Thursday, September 29, 2011

I'll have a Tang...make it a double

I’m fine.  No, really, I am.

A little embarrassed.  But that’s just empathy.  It can’t be a good morning for Francona, Pedroia and the rest of the gang.  For one thing, some of them will be wondering where the next paycheck will be coming from.  There’s the houses to sell in Newtonville, Marblehead or whatever upscale suburb the Red Sox players and front offices gravitate to.  Weston?  Boxford?  Gotta be one or two in Boxford…

But I’m fine.  No open houses for me and I don’t even have a resumé to dust off.

Am I going native?  It’s true, I don’t even mind the Yankees.  At least, not these Yankees; Jeter, Rivera and Posada.  They’re just not Nettles, Hunter and Munson.

No comparison.

A-rod?  Hate him but so do most Yankee fans.  It doesn’t really count.

I don’t even hate those nutty kids from Tampa Bay.  Can’t really blame them for being hungry.

Enlightenment?  Have I reached a higher plane?


But I have another theory.

I don’t want to sound like I’m crowing but as a Boston native (yes, I call myself that) I have had a really good last decade with the Patriots, Sox, Bruins and Celtics.  In fact, I’m pretty sure that Boston fans will never have it so good again.  It was nice while it lasted and if it lasts a little longer, cool, but I won’t cry if it doesn’t.

Here’s the thing.


It was great but…

As hard as I tried, I couldn’t make it feel as great as I thought it would be.  It exposed the myth, you see.  Like the wizard behind the curtain, your team winning it all is cool but it does not make you any better looking, bring world peace or make you a better lover.

What I learned was that the high you get from winning is not as low as the low you get from losing.  Bucky Dent in ’78 was a much lower low than Damon’s flare and Roberts’ sweeping slide across home on that crisp October evening (full moon, too).  Those Bruins.  When they blew the 3-0 lead to the Flyers?  That was horrible and I could not believe that the sun rose the next morning but when the very (almost) same team did the very same (almost) thing in reverse to the hated Montreal Canadiens…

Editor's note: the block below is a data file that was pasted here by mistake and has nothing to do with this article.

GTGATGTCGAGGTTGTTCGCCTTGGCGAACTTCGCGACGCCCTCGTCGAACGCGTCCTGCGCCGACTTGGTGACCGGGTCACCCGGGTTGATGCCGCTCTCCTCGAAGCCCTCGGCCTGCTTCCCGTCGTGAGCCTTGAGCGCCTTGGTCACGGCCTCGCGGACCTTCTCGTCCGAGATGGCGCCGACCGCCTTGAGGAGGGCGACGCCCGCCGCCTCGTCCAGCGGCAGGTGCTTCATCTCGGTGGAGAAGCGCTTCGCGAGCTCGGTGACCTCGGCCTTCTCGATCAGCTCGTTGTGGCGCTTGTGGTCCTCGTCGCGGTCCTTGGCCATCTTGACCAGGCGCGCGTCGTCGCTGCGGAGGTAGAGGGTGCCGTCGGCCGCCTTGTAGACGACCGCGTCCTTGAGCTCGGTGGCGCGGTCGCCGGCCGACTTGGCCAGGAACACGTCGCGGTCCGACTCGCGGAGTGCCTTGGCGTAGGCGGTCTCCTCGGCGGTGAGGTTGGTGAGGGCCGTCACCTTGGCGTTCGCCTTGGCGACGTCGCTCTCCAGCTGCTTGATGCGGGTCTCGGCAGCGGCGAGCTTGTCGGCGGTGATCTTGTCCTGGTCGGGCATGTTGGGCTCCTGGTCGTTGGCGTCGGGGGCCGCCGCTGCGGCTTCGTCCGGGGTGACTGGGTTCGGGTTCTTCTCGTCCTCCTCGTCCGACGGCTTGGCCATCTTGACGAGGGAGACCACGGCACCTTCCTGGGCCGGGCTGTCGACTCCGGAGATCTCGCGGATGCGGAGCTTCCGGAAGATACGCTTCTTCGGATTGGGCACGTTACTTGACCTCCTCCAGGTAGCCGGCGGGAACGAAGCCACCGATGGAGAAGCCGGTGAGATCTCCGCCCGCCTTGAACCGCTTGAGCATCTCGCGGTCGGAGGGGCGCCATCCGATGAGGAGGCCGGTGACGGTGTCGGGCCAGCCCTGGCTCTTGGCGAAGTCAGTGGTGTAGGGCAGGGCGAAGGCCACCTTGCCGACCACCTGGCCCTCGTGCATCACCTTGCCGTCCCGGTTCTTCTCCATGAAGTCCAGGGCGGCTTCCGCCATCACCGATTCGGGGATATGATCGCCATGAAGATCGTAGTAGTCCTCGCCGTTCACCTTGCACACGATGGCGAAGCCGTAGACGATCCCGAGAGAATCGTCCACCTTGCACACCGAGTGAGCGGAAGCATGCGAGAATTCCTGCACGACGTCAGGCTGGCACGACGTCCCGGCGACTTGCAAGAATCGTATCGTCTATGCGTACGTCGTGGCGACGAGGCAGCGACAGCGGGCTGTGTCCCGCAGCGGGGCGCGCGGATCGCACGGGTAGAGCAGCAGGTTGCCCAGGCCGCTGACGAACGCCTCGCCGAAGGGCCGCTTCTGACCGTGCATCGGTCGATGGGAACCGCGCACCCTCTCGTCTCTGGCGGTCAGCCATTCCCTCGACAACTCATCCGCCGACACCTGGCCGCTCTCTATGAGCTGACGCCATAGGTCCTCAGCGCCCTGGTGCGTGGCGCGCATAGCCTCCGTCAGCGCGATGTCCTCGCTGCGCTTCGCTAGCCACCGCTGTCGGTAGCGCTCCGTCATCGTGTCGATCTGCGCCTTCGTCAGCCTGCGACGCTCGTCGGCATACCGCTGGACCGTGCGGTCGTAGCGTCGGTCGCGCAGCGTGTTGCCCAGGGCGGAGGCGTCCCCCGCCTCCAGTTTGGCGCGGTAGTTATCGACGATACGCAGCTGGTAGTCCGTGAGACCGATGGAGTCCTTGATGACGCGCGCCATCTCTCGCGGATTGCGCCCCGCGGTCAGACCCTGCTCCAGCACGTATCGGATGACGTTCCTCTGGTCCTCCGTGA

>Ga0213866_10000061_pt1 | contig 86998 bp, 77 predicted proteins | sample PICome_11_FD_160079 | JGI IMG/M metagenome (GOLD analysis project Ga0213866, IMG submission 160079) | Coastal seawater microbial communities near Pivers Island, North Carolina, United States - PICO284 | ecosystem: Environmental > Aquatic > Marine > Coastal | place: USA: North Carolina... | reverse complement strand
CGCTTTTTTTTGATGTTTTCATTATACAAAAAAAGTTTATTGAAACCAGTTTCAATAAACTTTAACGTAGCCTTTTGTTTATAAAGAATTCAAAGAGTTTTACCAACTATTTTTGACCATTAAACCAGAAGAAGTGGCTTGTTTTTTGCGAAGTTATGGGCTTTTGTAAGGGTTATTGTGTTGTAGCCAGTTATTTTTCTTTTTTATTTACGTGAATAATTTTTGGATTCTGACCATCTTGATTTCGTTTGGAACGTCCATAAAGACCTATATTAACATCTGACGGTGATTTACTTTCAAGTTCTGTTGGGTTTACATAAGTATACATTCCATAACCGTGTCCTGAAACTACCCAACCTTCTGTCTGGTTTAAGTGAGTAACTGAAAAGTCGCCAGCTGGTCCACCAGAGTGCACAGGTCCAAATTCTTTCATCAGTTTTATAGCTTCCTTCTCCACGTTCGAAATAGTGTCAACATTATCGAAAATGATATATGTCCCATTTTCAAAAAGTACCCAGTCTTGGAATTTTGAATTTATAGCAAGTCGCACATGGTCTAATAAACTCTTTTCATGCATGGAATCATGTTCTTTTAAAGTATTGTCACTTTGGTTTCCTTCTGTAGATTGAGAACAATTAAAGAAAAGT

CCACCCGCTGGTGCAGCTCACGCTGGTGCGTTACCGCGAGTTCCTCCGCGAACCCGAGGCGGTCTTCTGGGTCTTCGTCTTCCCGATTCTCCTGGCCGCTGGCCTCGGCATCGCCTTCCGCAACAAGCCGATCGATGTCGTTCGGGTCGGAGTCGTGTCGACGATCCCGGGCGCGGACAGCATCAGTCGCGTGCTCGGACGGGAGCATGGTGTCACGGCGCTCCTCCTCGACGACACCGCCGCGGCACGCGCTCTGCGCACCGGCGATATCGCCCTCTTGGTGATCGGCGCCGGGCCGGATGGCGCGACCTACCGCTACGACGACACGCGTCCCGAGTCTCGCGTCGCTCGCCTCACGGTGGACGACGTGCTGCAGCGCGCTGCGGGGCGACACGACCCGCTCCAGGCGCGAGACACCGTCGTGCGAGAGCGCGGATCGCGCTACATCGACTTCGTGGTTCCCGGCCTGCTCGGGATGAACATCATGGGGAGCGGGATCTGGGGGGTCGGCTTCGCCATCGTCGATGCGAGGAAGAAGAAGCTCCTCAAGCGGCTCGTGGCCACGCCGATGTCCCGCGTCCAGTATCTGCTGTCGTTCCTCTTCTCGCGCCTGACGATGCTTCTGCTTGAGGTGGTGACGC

They just don’t balance.

They don’t balance because…

Well, they just don’t.

Here’s an idea.  When Mr. Dent lofted Mike Torrez’ one-and-one pitch into the screen that used to sit on top of the Green Monster, I cried.  I cried because I knew that I would have to wait at least another year before I could taste that sweet fruit of victory that seemed to hang so low for my Yankee-fan cousins.  They teased me.  But then I drank of the nectar and I discovered…

Dang, it’s Tang!

Ordinary.  Better than a cold bath.

So, as much as I would have liked for the Boston Red Sox to have won just one or two more games out of the 162 they played this spring, summer, and fall, I know that even another blingier-than-bling World Series ring on David Ortiz’ meaty paw would be kind of, well, great but not any better than great.
I was talking to my brother the other night.  My brother the Yankee fan.  It was before the boys of summer played their last regular season game of 2011.  He had a proposition for me.

“Let’s root for the same team,” he said.

Go Manchester United!

Sunday, September 25, 2011

Coffee, doughnuts, angry girl

I remember this feeling.  The same one I had every day of my first year of teaching.  What have I done?  Can I do this?  I don’t think I can do this?  When will it get better?  If I’m so smart, how is it that this little posse of 7th-graders can have me so tied in knots, struggling to make it through the day with a thimble-full of sanity left in the tank?

I walk down the hall to my classroom and flip the lights to chase the gloom.  I hang up my coat and unload my backpack into neat piles on my desk; graded papers here, lessons in the manila folders there, laptop.  Another morning and another attempt to impose order on the day.